Michael Cioffi is a culture shaping professional with 20 years’ experience in learning and enablement; Michael believes maximize employee engagement and productivity is rooted in the presence and behaviours of an organization’s leadership team; and sustained through trust.
Organizational culture is best described as the essence of a company; an organizations “personality” is comprised of the values, beliefs, attitudes, and behaviors that make up the environment and inspire how employees interact with each other and with customers, clients, and other external stakeholders.
The culture within an organization is shaped by the company’s leadership team, values, and mission; this requires taking actionable steps above and beyond making claims on a corporate website, office communication board, a crafty email signature or social media posts. Leaders are tasked with inspiring organizational culture through their actions and employees should feel accountable to living them – always.
Here are a few ways Leaders can shape culture in their organizations to establish a healthy workplace:
1. Lead by example: Leaders should set the tone by demonstrating the desired culture in their own actions and interactions. When a leader demonstrates the culture they wish to see in the workplace by exhibiting the desired behaviors and values this inspires trust amongst teams and respect in the organization. Leaders that live up to the responsibility of building trust among their teams and inspiring growth result in better results.
2. Communicate clear expectations: Leaders should communicate their expectations for the team's culture and behavior. Encouraging open and honest communication between employees is key to creating a positive work environment. Healthy, open and honest communication stimulates cooperation, drives culture and results; teams that talk – win.
“ Leaders are tasked with inspiring organizational culture through their actions and employees should feel accountable to living them – always ”
3. Connect values to purpose: Leaders should model respect and connect the team's values to the team's purpose so that team members understand how their behavior contributes to the team's success. Employees should treat each other with respect and value differences among each other. When a project is in the planning phase, investing a few moments identifying why the project matters and correlating it to a value or mission could inspire different approaches, ideas and in turn results – When a team is working together towards a common goal, everyone achieves more.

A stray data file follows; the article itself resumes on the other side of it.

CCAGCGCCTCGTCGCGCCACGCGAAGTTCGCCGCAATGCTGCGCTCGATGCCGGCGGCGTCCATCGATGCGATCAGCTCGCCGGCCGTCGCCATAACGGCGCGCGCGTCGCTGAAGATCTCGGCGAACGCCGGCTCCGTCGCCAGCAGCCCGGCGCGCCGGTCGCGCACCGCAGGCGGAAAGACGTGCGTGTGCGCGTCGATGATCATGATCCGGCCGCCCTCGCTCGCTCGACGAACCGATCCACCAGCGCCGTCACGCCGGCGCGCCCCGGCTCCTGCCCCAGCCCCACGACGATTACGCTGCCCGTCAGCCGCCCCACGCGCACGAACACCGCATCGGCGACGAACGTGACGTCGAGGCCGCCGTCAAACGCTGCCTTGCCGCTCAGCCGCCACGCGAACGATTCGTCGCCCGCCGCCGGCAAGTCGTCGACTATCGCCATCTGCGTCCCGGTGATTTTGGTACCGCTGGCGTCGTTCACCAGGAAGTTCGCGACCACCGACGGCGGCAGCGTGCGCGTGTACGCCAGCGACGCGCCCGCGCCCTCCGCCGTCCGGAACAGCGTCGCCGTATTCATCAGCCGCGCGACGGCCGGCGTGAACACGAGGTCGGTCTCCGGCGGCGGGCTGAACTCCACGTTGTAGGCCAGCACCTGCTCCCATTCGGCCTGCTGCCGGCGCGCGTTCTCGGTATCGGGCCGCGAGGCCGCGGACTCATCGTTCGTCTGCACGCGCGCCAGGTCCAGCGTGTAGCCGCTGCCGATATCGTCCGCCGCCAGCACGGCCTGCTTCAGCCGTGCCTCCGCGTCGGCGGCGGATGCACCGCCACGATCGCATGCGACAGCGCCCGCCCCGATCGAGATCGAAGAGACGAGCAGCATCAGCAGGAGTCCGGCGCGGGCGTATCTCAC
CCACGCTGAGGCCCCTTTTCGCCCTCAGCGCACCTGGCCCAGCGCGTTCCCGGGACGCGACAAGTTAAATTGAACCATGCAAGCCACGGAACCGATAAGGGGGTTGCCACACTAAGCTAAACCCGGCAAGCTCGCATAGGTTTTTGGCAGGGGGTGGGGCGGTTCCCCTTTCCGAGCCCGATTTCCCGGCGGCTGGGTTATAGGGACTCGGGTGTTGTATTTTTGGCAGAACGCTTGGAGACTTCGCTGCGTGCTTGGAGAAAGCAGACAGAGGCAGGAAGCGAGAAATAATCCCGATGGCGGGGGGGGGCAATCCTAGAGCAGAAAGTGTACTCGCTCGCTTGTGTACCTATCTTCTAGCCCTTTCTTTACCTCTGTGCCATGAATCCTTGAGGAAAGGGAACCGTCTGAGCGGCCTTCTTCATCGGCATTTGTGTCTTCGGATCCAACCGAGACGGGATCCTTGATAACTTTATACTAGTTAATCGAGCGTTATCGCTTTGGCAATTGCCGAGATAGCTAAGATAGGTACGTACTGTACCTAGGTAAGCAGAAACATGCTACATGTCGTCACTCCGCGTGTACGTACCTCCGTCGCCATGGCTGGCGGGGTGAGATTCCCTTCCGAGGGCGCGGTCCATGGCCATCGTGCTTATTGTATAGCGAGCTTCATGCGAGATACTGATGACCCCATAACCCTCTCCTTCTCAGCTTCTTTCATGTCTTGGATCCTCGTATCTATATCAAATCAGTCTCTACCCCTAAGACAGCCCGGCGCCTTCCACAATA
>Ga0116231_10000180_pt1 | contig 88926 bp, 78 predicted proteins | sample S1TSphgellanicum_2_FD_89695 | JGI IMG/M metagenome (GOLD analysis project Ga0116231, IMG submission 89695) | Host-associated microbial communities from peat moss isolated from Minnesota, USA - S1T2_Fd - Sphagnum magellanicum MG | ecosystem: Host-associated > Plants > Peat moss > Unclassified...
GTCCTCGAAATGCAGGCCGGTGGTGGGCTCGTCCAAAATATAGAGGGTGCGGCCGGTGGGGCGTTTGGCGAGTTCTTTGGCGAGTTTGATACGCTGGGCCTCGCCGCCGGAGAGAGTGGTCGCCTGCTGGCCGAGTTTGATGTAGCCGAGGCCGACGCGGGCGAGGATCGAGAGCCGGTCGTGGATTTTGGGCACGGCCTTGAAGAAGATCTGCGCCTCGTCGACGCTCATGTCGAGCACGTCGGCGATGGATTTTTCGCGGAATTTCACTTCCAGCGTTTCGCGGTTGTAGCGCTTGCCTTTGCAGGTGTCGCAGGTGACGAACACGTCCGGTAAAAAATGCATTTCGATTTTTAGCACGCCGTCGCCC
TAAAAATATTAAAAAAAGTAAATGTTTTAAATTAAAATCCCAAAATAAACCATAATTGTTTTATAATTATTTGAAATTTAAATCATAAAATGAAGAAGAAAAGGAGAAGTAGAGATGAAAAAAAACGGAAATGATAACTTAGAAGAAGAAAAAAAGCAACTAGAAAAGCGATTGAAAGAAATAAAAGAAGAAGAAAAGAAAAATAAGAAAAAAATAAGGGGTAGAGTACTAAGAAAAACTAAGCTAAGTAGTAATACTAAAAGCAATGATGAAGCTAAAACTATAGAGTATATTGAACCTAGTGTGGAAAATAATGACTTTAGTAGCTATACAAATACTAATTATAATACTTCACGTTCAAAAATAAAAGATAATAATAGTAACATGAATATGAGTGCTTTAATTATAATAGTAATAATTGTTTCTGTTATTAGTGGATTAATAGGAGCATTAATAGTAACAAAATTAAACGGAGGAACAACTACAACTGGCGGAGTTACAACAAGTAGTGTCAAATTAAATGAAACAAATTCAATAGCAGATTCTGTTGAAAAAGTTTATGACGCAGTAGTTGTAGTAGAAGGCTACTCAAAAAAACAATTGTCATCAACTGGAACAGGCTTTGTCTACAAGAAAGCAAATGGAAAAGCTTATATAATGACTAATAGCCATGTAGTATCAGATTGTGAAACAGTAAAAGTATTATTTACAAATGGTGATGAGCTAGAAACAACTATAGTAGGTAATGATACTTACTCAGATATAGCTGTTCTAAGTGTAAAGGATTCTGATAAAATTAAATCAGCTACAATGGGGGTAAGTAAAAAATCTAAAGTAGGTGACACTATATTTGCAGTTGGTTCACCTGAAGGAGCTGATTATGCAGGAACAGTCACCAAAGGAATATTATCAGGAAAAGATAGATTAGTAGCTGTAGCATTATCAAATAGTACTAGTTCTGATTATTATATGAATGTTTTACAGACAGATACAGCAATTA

4. Show appreciation: Leaders should show appreciation for team members who demonstrate the desired culture and behavior. This can be done in a variety of ways and most commonly through a rewards and recognition program; this does not always have to come in a form of monetary award - Recognizing great work, spotlighting employees and rewarding them with different projects or an occasional early Friday clock-out are just a few ways to say “I see you, I appreciate you and thank you!” – When’s the last time you sent a note to a team member or peer and said “thanks for being you and all that you do”? Imagine being on the receiving end of that note – Magic.
5. Set targets and milestones: For organizations to achieve results and strive to a goal it always helps when “keeping score”. Leaders that exemplify high cultures often experience lower attrition, higher engagement scores and more productive employees. Making these metrics a part of an incentive program and year-end reviews helps identify Leaders that are walking the talk, employees that live those values and those that need support. Does your organizational review process incorporate a measurement for living the corporate values? It should.